Meningitis (infection of the membrane covering the brain), encephalitis (inflammation of the brain), hydrocephalus (accumulation of fluid within the brain), and intracranial occupy lesions (mass) are a few conditions that can make the fontanelle bulge (5). A soft spot can bulge due to injury, which is quite common in infants that experience abusive head trauma (6).
The fontanelle may even bulge when the infant cries or vomits. But if the fontanelle returns to the normal position and if the baby is otherwise healthy, then there is no reason to worry.
- Enlarged fontanelles are the soft spots that cover a larger area than they should. This can happen due to several complications and congenital problems including Down syndrome, hydrocephalus, intrauterine growth retardation (IUGR), premature birth, brittle bone disease, hypothyroidism, rickets, and achondroplasia skeletal dysplasia (7).
- Craniosynostosis is the condition where the baby is born with fused skull bones and no fontanelles. A lack of soft spot and fused skull bones leaves little space for the brain to expand thus leading to several complications. Faulty genes commonly cause craniosynostosis (8).
Any problem with the fontanelle is a medical emergency, and you must take the baby to the doctor.
You may sometimes feel a pulse on the baby’s soft spot, which is due to the pressure of blood flowing through the blood vessels around the fontanelle. The pulsation will correspond to the baby’s heartbeat and is nothing to worry about (10).
How To Take Care Of A Baby’s Soft Spot?
No special care is needed to protect the fontanelle. But you should take a few precautions and adhere to some best practices for the baby’s safety.
- Keep baby’s head supported: Babies do not have the necessary neck muscles to keep their head stiff and straight. Leaving the head unsupported may make it flop and cause injury. Remember to support your baby’s head with your hand every time you pick them up and even while holding them in your arms. A sudden jerk or movement is enough to cause head injury, which can lead to problems with the fontanelle as well.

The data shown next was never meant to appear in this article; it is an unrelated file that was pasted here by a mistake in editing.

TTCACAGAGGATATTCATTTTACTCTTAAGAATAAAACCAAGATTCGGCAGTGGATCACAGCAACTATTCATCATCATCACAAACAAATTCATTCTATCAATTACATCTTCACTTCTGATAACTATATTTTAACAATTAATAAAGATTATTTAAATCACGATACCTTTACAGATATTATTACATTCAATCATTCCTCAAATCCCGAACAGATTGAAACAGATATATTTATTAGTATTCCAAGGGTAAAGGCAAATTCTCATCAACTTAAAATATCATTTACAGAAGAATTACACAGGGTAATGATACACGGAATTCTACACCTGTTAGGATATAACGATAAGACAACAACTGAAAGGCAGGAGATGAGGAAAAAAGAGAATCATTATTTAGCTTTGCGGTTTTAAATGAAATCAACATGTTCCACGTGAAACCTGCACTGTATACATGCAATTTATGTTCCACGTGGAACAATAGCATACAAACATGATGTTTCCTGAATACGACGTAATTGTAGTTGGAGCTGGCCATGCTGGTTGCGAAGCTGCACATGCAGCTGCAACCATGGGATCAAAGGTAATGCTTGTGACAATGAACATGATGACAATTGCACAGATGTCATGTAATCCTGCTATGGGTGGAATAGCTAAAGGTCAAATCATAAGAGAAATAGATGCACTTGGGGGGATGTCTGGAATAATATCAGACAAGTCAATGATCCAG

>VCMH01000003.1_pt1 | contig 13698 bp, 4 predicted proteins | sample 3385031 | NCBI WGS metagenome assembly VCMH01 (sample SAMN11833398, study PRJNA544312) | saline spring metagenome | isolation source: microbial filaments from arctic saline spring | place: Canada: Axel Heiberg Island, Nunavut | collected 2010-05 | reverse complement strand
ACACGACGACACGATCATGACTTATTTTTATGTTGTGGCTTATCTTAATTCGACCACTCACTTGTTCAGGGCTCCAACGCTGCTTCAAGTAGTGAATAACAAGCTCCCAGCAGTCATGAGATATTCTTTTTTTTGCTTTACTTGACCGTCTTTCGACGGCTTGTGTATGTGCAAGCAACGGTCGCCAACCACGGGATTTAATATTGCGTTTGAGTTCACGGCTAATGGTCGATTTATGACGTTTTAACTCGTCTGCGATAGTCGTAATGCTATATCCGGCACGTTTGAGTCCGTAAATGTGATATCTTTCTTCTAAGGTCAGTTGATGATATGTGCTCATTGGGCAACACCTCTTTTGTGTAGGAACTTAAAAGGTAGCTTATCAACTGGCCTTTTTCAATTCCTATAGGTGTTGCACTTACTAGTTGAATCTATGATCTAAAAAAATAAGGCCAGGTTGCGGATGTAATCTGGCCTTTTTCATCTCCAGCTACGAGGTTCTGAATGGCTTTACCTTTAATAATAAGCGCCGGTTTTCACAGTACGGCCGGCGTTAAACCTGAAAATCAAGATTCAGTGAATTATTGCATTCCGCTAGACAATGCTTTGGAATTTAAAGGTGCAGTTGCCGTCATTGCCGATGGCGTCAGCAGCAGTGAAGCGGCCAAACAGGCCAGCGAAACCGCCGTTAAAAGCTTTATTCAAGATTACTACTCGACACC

- Be watchful of illness: If you suspect something wrong with the fontanelle, including a change in the shape, take the baby to a doctor right away. It helps to catch any problem early, which helps in a timely resolution.
[ Read: How To Keep Baby’s Skin Healthy ]
The soft spots do not last forever, as the bones grow over them to fuse the skull together eventually. Despite its short stint, the fontanelle plays a crucial role in childbirth and allows the baby’s brain to grow rapidly without any complications. So care for it until it naturally disappears.
Did you ever notice fontanelles on your baby’s head? Do tell us in the comment section below.
2. Cranial sutures. U.S. National Library of Medicine
3. Anatomy of the Newborn Skull. Stanford Children’s Health
4. Fontanelles – sunken. U.S. National Library of Medicine
5. Fontanelles – bulging. U.S. National Library of Medicine
6. Shaken Baby Syndrome. Vermont Official State Website
7. Fontanelles – enlarged. U.S. National Library of Medicine
8. Craniosynostosis. U.S. National Library of Medicine
9. M. Majed, F. Nejat, and M.E. Khashab; Congenital dermoid cysts of the anterior fontanel. National Center for Biotechnology Information
10. Your Baby’s Head. The American Academy of Pediatrics